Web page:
The Emperor has No Clothes – and PC Can’t See Image-Only Documents
There are several parallels between predictive coding (AKA technology assisted review) and Hans Christian Andersons’ tale, “The Emperor’s New Clothes.” In the story, two weavers tell the emperor they will make him a suit of clothes that will be invisible to those people who are unfit for their position, stupid, or incompetent. None of the emperor’s subjects want to admit to those deficiencies so the emperor parades around with no clothes on until a child states the obvious – the emperor has no clothes.
In the case of predictive coding, its advocates have touted the efficacy of their approaches in white papers, blogs, and social media postings, and have practically created a separate industry to host conferences promoting the wonders of predictive coding. Few people want to ruin the moment or buck the trend by pointing out what is obvious when one considers the technology underlying predictive coding – it is completely dependent on having text to analyze. It will absolutely fail to analyze documents for which there is no text, and will do a miserable job where the text is of poor quality.
This might be just an esoteric debating point if virtually all documents had associated text. However, in some industries like oil & gas, half or more of some collections will be engineering drawings and schematics that were output to image-only PDF for distribution and use by those who don’t have the software licenses needed to view the documents in their original file formats.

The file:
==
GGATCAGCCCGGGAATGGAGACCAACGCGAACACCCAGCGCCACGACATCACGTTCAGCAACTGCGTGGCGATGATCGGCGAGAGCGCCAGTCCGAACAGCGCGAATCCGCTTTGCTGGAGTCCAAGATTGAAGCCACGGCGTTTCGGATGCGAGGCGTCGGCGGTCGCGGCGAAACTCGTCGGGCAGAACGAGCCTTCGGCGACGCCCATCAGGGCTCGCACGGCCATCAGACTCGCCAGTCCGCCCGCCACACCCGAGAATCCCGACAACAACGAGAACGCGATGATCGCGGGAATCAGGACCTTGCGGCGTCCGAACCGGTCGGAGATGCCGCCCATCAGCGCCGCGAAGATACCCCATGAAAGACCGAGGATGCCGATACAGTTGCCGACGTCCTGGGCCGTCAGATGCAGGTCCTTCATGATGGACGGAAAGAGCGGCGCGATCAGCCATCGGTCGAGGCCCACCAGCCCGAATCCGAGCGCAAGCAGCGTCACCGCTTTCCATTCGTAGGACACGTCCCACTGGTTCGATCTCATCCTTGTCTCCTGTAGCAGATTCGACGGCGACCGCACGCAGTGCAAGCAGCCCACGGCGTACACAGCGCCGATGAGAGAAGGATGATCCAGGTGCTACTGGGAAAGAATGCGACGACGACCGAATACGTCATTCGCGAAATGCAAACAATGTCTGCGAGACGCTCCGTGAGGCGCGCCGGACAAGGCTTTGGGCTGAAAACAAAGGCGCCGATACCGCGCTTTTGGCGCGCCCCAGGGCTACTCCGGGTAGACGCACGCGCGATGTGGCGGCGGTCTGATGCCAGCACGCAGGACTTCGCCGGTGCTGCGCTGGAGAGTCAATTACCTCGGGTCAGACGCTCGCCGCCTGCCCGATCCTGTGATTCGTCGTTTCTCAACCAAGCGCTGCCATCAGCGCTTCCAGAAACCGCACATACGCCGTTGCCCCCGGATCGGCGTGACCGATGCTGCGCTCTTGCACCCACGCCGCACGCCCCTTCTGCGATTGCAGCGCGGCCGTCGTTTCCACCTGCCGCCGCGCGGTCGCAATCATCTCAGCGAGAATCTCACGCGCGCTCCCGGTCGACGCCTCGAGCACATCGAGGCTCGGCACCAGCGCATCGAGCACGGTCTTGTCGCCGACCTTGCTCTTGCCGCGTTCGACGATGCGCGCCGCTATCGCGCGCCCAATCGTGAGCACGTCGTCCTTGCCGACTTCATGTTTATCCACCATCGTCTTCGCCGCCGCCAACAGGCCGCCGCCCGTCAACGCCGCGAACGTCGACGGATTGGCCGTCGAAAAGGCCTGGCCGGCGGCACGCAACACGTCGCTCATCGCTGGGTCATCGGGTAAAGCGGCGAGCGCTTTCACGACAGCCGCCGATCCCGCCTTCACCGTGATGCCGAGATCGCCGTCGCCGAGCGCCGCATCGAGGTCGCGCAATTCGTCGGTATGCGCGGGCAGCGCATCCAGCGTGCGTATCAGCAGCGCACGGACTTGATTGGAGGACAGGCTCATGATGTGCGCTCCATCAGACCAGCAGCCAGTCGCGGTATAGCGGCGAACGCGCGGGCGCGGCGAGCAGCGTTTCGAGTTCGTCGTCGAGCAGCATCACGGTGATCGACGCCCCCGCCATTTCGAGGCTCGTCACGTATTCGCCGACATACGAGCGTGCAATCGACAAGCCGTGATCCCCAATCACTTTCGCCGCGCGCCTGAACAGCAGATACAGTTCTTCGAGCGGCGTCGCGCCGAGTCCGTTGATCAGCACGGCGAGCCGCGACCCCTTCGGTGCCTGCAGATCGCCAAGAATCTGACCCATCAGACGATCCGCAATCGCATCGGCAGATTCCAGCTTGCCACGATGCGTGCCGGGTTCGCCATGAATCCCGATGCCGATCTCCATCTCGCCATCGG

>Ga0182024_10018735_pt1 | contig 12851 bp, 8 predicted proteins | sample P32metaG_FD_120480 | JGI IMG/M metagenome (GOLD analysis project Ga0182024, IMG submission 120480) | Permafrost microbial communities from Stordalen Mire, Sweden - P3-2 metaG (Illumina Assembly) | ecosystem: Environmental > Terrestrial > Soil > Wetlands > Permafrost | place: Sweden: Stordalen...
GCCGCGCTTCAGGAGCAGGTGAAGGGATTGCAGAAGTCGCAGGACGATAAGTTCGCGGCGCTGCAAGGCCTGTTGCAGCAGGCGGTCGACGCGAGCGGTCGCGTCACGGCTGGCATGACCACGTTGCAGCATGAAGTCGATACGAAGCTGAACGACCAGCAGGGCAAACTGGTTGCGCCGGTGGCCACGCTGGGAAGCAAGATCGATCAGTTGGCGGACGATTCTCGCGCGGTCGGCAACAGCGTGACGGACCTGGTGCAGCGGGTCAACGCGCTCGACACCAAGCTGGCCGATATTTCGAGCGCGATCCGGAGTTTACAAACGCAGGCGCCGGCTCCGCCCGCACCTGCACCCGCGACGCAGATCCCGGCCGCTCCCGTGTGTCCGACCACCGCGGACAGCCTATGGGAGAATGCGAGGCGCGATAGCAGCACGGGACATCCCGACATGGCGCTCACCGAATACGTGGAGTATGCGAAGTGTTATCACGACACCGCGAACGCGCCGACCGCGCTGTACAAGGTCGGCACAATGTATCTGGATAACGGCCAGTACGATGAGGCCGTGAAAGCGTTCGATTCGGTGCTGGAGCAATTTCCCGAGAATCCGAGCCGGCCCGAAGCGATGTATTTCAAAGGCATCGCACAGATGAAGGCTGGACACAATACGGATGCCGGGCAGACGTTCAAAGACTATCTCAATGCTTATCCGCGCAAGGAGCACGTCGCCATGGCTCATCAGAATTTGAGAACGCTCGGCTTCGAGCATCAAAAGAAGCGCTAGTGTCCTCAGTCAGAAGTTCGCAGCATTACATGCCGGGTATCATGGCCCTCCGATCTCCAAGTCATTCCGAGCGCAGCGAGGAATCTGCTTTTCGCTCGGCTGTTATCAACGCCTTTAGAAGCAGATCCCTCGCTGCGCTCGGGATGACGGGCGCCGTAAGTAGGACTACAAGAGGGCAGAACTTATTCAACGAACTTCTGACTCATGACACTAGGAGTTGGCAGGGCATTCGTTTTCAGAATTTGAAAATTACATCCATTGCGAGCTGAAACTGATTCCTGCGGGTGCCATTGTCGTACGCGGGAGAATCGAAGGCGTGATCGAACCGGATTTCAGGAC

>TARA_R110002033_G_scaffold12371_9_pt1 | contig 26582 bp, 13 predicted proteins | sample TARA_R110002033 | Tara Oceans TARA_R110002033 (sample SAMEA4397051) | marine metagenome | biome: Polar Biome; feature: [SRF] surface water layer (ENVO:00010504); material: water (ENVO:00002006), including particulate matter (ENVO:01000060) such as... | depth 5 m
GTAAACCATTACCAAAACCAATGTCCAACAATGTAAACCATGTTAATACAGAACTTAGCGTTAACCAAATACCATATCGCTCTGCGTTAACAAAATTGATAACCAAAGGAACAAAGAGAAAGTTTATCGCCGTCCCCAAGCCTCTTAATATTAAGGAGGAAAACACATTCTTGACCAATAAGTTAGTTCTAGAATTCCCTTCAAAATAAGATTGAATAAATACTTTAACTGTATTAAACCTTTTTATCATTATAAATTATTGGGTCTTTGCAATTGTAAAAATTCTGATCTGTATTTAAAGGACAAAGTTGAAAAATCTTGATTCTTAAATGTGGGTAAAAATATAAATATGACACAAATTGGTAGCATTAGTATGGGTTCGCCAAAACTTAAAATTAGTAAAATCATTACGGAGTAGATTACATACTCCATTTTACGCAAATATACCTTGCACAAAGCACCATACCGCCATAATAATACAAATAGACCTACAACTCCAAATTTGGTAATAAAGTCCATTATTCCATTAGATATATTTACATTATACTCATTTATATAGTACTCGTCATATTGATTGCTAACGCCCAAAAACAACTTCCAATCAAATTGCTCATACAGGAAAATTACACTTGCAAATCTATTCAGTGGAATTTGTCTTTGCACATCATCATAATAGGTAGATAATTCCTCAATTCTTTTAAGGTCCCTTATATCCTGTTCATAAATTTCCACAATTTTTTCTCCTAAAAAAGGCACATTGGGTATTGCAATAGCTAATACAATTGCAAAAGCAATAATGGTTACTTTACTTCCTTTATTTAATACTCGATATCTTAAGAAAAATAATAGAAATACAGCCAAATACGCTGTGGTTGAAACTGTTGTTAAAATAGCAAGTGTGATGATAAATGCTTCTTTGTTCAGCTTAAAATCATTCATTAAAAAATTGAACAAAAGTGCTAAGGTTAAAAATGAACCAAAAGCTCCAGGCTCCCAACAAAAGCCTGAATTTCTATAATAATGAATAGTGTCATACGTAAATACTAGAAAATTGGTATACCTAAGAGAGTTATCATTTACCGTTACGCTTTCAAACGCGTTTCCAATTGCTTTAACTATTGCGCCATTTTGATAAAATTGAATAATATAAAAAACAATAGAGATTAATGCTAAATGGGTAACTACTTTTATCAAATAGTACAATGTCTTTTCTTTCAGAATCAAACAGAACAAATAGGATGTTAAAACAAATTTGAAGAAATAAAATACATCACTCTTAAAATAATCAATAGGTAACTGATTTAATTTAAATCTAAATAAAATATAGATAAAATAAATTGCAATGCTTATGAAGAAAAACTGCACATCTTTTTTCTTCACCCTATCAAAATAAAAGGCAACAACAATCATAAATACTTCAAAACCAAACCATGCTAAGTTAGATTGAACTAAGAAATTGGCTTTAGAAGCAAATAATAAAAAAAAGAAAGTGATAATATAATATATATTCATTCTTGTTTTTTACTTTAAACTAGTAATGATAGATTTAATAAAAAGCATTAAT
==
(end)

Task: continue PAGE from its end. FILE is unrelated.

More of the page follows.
In practically all industries it is common practice to develop documents in one application like Word and then, once finalized, distribute them as image-only PDF so they can be viewed on a variety of devices and so recipients can’t easily change the content. In one collection we analyzed, only 20% of the PDFs had associated text. Even if predictive coding were 100% effective, the most it could classify would be 20% because it literally cannot “see” the 80% without text. If in fact predictive coding has a recall rate of 70-80% of what it can see, that would mean that predictive coding would have identified 14 to 16% of the total PDFs (70% x 20% = 14% or 80% of 20% = 16%). By contrast, BR’s visual classification technology classified 100% of them.
PDFs will potentially be among the most relevant file types in a collection because that is the format used to distribute information within and among groups of people within an organization, and among organizations. Note that even if in some unique e-discovery settings predictive coding is acceptable, the text-restriction failing of predictive coding will be fatal for broader information governance purposes.
So… if you’re going to use predictive coding, at the very least measure what PC doesn’t “see.” If you’re planning on using PC for information governance purposes, make sure that the organization doesn’t mind not classifying a potentially significant percentage of its documents.